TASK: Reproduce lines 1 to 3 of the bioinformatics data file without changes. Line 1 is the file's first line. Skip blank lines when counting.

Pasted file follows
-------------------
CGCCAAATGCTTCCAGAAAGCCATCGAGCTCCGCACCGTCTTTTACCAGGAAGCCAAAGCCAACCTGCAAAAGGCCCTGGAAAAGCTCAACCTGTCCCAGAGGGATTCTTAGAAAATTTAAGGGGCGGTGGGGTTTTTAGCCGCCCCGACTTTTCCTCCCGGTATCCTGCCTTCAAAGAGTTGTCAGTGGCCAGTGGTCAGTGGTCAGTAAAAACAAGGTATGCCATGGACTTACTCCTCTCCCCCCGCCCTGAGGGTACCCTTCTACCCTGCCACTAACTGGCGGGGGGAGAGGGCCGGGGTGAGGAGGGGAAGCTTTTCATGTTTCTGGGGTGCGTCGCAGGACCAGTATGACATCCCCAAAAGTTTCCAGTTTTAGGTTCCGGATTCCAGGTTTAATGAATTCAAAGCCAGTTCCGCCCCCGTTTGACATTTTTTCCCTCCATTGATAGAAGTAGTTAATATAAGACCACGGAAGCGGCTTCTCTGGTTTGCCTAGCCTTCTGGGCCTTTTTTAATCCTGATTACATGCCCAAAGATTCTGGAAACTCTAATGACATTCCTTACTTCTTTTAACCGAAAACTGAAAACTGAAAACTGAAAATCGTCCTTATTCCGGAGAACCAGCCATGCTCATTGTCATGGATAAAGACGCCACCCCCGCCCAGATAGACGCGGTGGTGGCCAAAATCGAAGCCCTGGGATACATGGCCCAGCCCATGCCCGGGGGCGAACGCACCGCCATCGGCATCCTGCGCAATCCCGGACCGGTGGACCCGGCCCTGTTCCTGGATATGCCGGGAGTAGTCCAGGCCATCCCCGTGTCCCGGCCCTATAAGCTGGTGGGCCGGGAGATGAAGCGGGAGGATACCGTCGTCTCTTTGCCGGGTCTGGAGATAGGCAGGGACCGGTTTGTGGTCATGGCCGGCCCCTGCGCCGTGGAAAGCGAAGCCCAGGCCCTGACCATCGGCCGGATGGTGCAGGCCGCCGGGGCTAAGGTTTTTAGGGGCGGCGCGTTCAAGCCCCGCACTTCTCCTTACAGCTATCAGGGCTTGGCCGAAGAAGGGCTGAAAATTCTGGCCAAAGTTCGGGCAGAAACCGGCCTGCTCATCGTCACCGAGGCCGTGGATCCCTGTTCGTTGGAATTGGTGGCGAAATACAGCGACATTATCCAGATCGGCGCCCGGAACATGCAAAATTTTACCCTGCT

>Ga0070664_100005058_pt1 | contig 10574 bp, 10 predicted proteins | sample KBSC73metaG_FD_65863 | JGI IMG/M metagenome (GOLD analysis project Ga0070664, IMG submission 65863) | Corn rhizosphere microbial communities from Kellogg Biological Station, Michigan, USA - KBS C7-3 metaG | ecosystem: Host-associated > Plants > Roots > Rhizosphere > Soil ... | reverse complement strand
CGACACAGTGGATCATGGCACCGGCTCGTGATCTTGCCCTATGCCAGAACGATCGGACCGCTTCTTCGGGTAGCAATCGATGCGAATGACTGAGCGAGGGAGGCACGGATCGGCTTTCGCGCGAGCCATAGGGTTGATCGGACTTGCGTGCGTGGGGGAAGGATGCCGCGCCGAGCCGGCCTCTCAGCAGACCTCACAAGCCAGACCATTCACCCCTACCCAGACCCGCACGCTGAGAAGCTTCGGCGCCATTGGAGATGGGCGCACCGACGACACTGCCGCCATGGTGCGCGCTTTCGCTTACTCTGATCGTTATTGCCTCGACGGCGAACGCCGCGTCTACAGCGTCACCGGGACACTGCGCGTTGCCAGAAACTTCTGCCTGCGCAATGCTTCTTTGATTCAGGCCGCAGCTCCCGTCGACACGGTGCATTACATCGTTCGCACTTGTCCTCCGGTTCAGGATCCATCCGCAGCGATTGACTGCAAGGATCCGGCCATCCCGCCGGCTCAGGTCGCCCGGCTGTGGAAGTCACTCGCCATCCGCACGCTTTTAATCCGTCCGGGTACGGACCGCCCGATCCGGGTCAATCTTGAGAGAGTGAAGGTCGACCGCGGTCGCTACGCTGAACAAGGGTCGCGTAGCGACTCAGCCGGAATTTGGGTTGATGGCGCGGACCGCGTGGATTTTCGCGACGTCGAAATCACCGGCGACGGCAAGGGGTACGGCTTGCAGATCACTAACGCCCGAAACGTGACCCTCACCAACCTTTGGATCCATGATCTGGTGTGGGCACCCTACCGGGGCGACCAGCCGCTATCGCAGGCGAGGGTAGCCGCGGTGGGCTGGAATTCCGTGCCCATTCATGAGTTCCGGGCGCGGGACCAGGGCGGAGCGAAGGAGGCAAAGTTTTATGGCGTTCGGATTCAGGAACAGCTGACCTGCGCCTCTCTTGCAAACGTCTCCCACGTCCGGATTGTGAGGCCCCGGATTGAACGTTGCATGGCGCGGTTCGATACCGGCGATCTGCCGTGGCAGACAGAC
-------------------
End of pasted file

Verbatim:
CGCCAAATGCTTCCAGAAAGCCATCGAGCTCCGCACCGTCTTTTACCAGGAAGCCAAAGCCAACCTGCAAAAGGCCCTGGAAAAGCTCAACCTGTCCCAGAGGGATTCTTAGAAAATTTAAGGGGCGGTGGGGTTTTTAGCCGCCCCGACTTTTCCTCCCGGTATCCTGCCTTCAAAGAGTTGTCAGTGGCCAGTGGTCAGTGGTCAGTAAAAACAAGGTATGCCATGGACTTACTCCTCTCCCCCCGCCCTGAGGGTACCCTTCTACCCTGCCACTAACTGGCGGGGGGAGAGGGCCGGGGTGAGGAGGGGAAGCTTTTCATGTTTCTGGGGTGCGTCGCAGGACCAGTATGACATCCCCAAAAGTTTCCAGTTTTAGGTTCCGGATTCCAGGTTTAATGAATTCAAAGCCAGTTCCGCCCCCGTTTGACATTTTTTCCCTCCATTGATAGAAGTAGTTAATATAAGACCACGGAAGCGGCTTCTCTGGTTTGCCTAGCCTTCTGGGCCTTTTTTAATCCTGATTACATGCCCAAAGATTCTGGAAACTCTAATGACATTCCTTACTTCTTTTAACCGAAAACTGAAAACTGAAAACTGAAAATCGTCCTTATTCCGGAGAACCAGCCATGCTCATTGTCATGGATAAAGACGCCACCCCCGCCCAGATAGACGCGGTGGTGGCCAAAATCGAAGCCCTGGGATACATGGCCCAGCCCATGCCCGGGGGCGAACGCACCGCCATCGGCATCCTGCGCAATCCCGGACCGGTGGACCCGGCCCTGTTCCTGGATATGCCGGGAGTAGTCCAGGCCATCCCCGTGTCCCGGCCCTATAAGCTGGTGGGCCGGGAGATGAAGCGGGAGGATACCGTCGTCTCTTTGCCGGGTCTGGAGATAGGCAGGGACCGGTTTGTGGTCATGGCCGGCCCCTGCGCCGTGGAAAGCGAAGCCCAGGCCCTGACCATCGGCCGGATGGTGCAGGCCGCCGGGGCTAAGGTTTTTAGGGGCGGCGCGTTCAAGCCCCGCACTTCTCCTTACAGCTATCAGGGCTTGGCCGAAGAAGGGCTGAAAATTCTGGCCAAAGTTCGGGCAGAAACCGGCCTGCTCATCGTCACCGAGGCCGTGGATCCCTGTTCGTTGGAATTGGTGGCGAAATACAGCGACATTATCCAGATCGGCGCCCGGAACATGCAAAATTTTACCCTGCT

>Ga0070664_100005058_pt1 | contig 10574 bp, 10 predicted proteins | sample KBSC73metaG_FD_65863 | JGI IMG/M metagenome (GOLD analysis project Ga0070664, IMG submission 65863) | Corn rhizosphere microbial communities from Kellogg Biological Station, Michigan, USA - KBS C7-3 metaG | ecosystem: Host-associated > Plants > Roots > Rhizosphere > Soil ... | reverse complement strand
CGACACAGTGGATCATGGCACCGGCTCGTGATCTTGCCCTATGCCAGAACGATCGGACCGCTTCTTCGGGTAGCAATCGATGCGAATGACTGAGCGAGGGAGGCACGGATCGGCTTTCGCGCGAGCCATAGGGTTGATCGGACTTGCGTGCGTGGGGGAAGGATGCCGCGCCGAGCCGGCCTCTCAGCAGACCTCACAAGCCAGACCATTCACCCCTACCCAGACCCGCACGCTGAGAAGCTTCGGCGCCATTGGAGATGGGCGCACCGACGACACTGCCGCCATGGTGCGCGCTTTCGCTTACTCTGATCGTTATTGCCTCGACGGCGAACGCCGCGTCTACAGCGTCACCGGGACACTGCGCGTTGCCAGAAACTTCTGCCTGCGCAATGCTTCTTTGATTCAGGCCGCAGCTCCCGTCGACACGGTGCATTACATCGTTCGCACTTGTCCTCCGGTTCAGGATCCATCCGCAGCGATTGACTGCAAGGATCCGGCCATCCCGCCGGCTCAGGTCGCCCGGCTGTGGAAGTCACTCGCCATCCGCACGCTTTTAATCCGTCCGGGTACGGACCGCCCGATCCGGGTCAATCTTGAGAGAGTGAAGGTCGACCGCGGTCGCTACGCTGAACAAGGGTCGCGTAGCGACTCAGCCGGAATTTGGGTTGATGGCGCGGACCGCGTGGATTTTCGCGACGTCGAAATCACCGGCGACGGCAAGGGGTACGGCTTGCAGATCACTAACGCCCGAAACGTGACCCTCACCAACCTTTGGATCCATGATCTGGTGTGGGCACCCTACCGGGGCGACCAGCCGCTATCGCAGGCGAGGGTAGCCGCGGTGGGCTGGAATTCCGTGCCCATTCATGAGTTCCGGGCGCGGGACCAGGGCGGAGCGAAGGAGGCAAAGTTTTATGGCGTTCGGATTCAGGAACAGCTGACCTGCGCCTCTCTTGCAAACGTCTCCCACGTCCGGATTGTGAGGCCCCGGATTGAACGTTGCATGGCGCGGTTCGATACCGGCGATCTGCCGTGGCAGACAGAC